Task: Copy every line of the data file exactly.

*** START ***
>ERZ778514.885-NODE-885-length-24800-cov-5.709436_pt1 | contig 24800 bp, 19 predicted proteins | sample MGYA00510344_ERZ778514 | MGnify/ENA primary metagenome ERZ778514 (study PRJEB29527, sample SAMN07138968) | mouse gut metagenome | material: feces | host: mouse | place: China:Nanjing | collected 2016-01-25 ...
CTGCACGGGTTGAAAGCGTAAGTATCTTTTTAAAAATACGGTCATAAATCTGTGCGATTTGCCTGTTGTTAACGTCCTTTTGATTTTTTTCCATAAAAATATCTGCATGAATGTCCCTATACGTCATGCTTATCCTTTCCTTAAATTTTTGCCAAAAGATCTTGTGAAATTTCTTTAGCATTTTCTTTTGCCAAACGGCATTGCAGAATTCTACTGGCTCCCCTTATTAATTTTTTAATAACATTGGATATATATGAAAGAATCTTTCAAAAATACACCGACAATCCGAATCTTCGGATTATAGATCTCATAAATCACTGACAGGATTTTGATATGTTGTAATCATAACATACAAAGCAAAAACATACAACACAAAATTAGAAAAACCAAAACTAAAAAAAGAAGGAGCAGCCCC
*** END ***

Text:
>ERZ778514.885-NODE-885-length-24800-cov-5.709436_pt1 | contig 24800 bp, 19 predicted proteins | sample MGYA00510344_ERZ778514 | MGnify/ENA primary metagenome ERZ778514 (study PRJEB29527, sample SAMN07138968) | mouse gut metagenome | material: feces | host: mouse | place: China:Nanjing | collected 2016-01-25 ...
CTGCACGGGTTGAAAGCGTAAGTATCTTTTTAAAAATACGGTCATAAATCTGTGCGATTTGCCTGTTGTTAACGTCCTTTTGATTTTTTTCCATAAAAATATCTGCATGAATGTCCCTATACGTCATGCTTATCCTTTCCTTAAATTTTTGCCAAAAGATCTTGTGAAATTTCTTTAGCATTTTCTTTTGCCAAACGGCATTGCAGAATTCTACTGGCTCCCCTTATTAATTTTTTAATAACATTGGATATATATGAAAGAATCTTTCAAAAATACACCGACAATCCGAATCTTCGGATTATAGATCTCATAAATCACTGACAGGATTTTGATATGTTGTAATCATAACATACAAAGCAAAAACATACAACACAAAATTAGAAAAACCAAAACTAAAAAAAGAAGGAGCAGCCCC